#‘Dreamland’ review: A despicable 90-minute disaster
“‘Dreamland’ review: A despicable 90-minute disaster”
June 3, 2020 | 6:11pm
Tómas Lemarquis in “Dreamland.”
Courtesy Everett Collection
Running time: 92 minutes. Not rated.
“On the night of the strangest wedding in cinema history,” begins the film’s official description. Sounds fun, you think, like when Pierce Brosnan sings “I Do, I Do, I Do, I Do, I Do” in “Mamma Mia!” But it’s actually unbearable, like when Pierce Brosnan sang “I Do, I Do, I Do, I Do, I Do” in “Mamma Mia!”
The marriage is that of a modern-day bald European vampire called the Count and a 14-year-old child prostitute sold to him by a pimp named Hercules (Henry Rollins), who’s balding. There’s a drinking game here somewhere.
Herc, meanwhile, hires an aging hit man named Johnny (Stephen McHattie) to bring him the pinky finger of a drug-addicted trumpet player called the Maestro (also McHattie). But Johnny, like all Johnnys, has a heart, and instead takes the opportunity to free the child bride from Herc’s clutches.
By now, you should know if “Dreamland” is the movie for you.
There is no logical reason for McHattie, who treats every scene as if he’s walking into a saloon, to play both of these characters other than to confuse us. Besides their hair length — short versus long — they act about the same. But McDonald is defiantly nonsensical in just about every choice he makes.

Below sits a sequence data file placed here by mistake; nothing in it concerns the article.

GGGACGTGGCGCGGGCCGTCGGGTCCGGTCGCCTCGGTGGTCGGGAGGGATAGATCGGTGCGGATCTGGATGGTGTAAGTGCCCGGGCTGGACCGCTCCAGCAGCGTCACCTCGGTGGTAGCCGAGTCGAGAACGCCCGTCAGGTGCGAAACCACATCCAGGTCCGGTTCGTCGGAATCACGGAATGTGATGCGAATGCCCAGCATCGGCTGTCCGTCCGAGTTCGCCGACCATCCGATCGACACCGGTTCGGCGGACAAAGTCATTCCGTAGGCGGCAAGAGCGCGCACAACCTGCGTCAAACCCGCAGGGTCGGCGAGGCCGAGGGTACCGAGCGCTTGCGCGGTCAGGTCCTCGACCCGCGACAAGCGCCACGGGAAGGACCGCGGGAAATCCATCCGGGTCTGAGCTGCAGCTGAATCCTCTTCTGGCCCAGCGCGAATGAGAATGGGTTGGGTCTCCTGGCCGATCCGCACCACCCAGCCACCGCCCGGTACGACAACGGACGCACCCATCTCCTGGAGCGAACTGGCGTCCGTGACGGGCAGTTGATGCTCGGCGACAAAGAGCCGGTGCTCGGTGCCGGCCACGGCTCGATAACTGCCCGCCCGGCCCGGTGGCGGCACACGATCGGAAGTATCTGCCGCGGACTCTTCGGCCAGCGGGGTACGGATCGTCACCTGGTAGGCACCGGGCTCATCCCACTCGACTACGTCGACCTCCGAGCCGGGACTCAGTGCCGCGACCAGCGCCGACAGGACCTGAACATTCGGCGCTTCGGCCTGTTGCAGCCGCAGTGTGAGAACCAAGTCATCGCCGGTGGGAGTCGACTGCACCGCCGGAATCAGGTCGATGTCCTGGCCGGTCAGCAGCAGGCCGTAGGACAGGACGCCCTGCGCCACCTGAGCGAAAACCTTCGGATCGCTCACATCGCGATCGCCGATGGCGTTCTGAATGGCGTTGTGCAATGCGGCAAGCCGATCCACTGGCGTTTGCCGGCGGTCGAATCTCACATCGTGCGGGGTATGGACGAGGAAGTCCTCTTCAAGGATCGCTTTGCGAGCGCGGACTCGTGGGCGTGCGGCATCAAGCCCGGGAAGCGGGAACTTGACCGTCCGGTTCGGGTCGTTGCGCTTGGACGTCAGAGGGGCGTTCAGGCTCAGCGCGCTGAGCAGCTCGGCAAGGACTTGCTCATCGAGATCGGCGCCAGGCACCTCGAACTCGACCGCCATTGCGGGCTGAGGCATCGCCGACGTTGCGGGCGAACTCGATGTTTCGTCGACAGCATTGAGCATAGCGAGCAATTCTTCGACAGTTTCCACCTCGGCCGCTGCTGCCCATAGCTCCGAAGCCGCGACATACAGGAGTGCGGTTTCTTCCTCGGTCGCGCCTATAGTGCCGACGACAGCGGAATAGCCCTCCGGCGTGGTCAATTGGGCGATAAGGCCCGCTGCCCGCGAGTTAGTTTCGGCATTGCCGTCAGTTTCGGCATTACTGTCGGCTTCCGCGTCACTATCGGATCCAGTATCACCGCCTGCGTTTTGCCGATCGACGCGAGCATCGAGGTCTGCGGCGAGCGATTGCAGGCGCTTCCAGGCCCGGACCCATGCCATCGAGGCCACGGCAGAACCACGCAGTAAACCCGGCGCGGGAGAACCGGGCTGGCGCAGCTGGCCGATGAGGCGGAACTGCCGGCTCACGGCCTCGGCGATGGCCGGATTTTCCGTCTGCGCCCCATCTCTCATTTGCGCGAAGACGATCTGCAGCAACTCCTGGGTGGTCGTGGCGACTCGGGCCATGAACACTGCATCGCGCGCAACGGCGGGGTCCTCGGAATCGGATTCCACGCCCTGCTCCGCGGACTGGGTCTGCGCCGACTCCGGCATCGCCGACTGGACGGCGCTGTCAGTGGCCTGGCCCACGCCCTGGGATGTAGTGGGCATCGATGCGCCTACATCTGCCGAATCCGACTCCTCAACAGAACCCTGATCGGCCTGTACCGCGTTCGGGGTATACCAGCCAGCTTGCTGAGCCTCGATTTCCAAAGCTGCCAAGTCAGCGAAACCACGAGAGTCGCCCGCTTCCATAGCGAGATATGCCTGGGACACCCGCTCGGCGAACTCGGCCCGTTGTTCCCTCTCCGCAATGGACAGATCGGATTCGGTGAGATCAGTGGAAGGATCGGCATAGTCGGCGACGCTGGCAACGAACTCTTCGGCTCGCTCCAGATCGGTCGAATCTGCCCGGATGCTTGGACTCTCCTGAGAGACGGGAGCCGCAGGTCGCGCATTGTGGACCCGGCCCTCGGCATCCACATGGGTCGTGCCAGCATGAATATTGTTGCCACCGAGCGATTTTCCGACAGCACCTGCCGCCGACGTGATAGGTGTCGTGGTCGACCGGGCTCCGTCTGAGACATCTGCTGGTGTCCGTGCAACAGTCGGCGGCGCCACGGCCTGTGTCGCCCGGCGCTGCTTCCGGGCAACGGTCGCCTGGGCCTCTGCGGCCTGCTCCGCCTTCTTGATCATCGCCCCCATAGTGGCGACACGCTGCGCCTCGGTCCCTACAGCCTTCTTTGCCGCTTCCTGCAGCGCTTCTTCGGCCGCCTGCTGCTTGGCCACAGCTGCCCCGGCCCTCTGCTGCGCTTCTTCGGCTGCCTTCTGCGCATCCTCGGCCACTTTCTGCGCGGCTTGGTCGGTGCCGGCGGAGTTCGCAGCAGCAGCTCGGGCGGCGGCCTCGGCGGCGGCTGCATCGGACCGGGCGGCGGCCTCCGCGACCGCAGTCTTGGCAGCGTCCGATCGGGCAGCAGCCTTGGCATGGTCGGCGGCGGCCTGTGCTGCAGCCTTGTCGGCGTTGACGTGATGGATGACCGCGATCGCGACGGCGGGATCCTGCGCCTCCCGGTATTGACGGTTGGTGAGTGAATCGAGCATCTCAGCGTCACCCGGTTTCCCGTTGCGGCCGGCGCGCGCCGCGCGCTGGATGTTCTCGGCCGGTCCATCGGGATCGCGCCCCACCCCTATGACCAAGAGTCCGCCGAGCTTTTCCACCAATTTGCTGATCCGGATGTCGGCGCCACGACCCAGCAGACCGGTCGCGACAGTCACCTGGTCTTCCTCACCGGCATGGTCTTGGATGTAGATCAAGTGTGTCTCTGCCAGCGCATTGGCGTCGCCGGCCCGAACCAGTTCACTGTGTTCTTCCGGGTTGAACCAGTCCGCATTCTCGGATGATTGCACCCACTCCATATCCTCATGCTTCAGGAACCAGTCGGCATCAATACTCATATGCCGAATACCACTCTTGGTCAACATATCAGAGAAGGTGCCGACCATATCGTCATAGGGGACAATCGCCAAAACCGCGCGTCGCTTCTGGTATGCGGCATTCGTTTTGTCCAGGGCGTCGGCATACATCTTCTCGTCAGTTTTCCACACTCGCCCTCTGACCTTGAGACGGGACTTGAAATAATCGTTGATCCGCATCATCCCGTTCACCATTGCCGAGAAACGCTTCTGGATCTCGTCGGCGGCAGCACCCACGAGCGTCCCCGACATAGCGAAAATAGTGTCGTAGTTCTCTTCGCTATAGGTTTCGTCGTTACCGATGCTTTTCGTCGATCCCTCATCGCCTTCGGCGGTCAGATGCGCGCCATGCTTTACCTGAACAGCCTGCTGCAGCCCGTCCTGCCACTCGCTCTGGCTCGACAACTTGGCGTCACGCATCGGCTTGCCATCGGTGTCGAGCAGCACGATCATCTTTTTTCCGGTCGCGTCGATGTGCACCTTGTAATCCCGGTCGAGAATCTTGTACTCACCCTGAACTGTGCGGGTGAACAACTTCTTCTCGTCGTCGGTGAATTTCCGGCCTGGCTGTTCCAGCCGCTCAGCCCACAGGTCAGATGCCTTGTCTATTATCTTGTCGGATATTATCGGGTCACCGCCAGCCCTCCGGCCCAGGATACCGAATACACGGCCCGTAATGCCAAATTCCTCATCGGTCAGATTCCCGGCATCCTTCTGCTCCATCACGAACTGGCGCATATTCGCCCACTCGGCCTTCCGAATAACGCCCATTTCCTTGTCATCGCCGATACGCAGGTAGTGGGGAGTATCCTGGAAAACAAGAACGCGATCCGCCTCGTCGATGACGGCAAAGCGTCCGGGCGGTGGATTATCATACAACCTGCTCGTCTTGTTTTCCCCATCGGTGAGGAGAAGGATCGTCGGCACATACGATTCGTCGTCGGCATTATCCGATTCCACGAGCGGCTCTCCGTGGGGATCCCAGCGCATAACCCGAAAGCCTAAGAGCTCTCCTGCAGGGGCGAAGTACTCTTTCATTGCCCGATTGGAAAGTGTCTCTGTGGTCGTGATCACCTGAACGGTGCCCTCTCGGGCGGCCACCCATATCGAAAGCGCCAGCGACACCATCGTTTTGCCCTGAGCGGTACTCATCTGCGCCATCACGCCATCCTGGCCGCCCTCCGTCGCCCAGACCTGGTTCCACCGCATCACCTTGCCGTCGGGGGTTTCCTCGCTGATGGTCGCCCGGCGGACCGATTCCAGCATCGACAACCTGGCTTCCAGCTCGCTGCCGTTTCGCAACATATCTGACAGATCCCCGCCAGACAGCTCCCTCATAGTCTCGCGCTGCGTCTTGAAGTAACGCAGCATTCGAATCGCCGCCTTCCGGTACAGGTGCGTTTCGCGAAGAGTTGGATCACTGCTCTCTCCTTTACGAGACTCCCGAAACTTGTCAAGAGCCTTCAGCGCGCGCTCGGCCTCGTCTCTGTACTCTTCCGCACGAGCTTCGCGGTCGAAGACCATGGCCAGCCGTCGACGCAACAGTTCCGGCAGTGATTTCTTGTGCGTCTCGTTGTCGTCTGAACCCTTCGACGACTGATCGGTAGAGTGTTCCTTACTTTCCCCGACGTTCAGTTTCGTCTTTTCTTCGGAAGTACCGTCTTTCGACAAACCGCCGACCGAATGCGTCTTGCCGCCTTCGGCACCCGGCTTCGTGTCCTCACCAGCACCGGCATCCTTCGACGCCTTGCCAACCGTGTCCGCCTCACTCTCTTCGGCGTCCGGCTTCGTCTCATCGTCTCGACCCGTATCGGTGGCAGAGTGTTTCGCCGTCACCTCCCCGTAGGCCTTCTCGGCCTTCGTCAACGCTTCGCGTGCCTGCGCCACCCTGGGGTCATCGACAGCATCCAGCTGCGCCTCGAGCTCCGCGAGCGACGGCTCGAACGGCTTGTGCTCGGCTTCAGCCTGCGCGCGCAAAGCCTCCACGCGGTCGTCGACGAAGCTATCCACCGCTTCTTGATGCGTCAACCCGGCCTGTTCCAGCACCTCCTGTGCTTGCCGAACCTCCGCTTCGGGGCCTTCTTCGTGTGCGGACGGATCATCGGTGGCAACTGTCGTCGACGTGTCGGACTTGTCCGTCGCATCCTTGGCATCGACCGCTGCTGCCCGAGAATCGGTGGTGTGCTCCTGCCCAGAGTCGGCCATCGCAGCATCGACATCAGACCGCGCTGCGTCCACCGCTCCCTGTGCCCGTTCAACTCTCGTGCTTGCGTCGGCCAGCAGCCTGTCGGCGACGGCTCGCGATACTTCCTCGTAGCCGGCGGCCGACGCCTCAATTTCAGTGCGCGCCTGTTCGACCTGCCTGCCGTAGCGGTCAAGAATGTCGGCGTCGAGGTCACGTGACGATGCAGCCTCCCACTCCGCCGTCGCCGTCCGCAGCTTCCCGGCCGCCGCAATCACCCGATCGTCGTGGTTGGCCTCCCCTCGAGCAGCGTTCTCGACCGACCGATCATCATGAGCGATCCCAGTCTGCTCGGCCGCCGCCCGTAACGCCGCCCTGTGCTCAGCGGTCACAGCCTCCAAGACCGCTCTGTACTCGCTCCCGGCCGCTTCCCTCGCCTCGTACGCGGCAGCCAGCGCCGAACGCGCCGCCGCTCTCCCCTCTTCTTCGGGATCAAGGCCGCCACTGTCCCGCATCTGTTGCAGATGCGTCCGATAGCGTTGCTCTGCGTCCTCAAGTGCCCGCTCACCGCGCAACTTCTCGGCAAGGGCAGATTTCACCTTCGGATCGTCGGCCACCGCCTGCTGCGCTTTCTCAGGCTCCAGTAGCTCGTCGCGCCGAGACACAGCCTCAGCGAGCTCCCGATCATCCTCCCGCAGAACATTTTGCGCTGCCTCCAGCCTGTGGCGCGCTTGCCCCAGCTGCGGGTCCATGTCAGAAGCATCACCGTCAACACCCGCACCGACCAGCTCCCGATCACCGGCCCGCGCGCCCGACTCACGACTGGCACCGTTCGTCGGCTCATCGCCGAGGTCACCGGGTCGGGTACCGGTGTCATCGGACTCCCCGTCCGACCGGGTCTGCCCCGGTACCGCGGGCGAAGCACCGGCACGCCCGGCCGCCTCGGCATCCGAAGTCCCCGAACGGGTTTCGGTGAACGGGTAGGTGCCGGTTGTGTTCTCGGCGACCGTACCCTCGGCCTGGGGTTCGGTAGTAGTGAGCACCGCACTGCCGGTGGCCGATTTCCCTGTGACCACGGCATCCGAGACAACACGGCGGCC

That said, it grinds my gears when film lovers fall over themselves for this kind of knowingly disjointed crap as though a toddler has just handed them a drawing of a hippo. Just because an artist has an idea and brings it to fruition does not mean we have to wipe the slobber off our chins.
Weird can be fun. It can also, as here, be amateurish, self-indulgent and nauseating. Using child exploitation in a movie so frivolous doesn’t sit well with viewers. Neither does Juliette Lewis’ drag-queen-sized performance as frazzled, upper-crust Countess. I hope she got a free trip to Belgium out of it.
To be bizarre, surreal and entertaining is an art. Even in the sometimes unsuccessful films of John Cameron Mitchell, you’re always left with an image or two that entranced you. “Dreamland,” however, is shoddy and shabby. Its much-anticipated wedding is more of a store-brand “Time Warp” than anything particularly memorable.
Mary-Kate Olsen’s bowls of cigarettes — now that’s a wedding you never forget.
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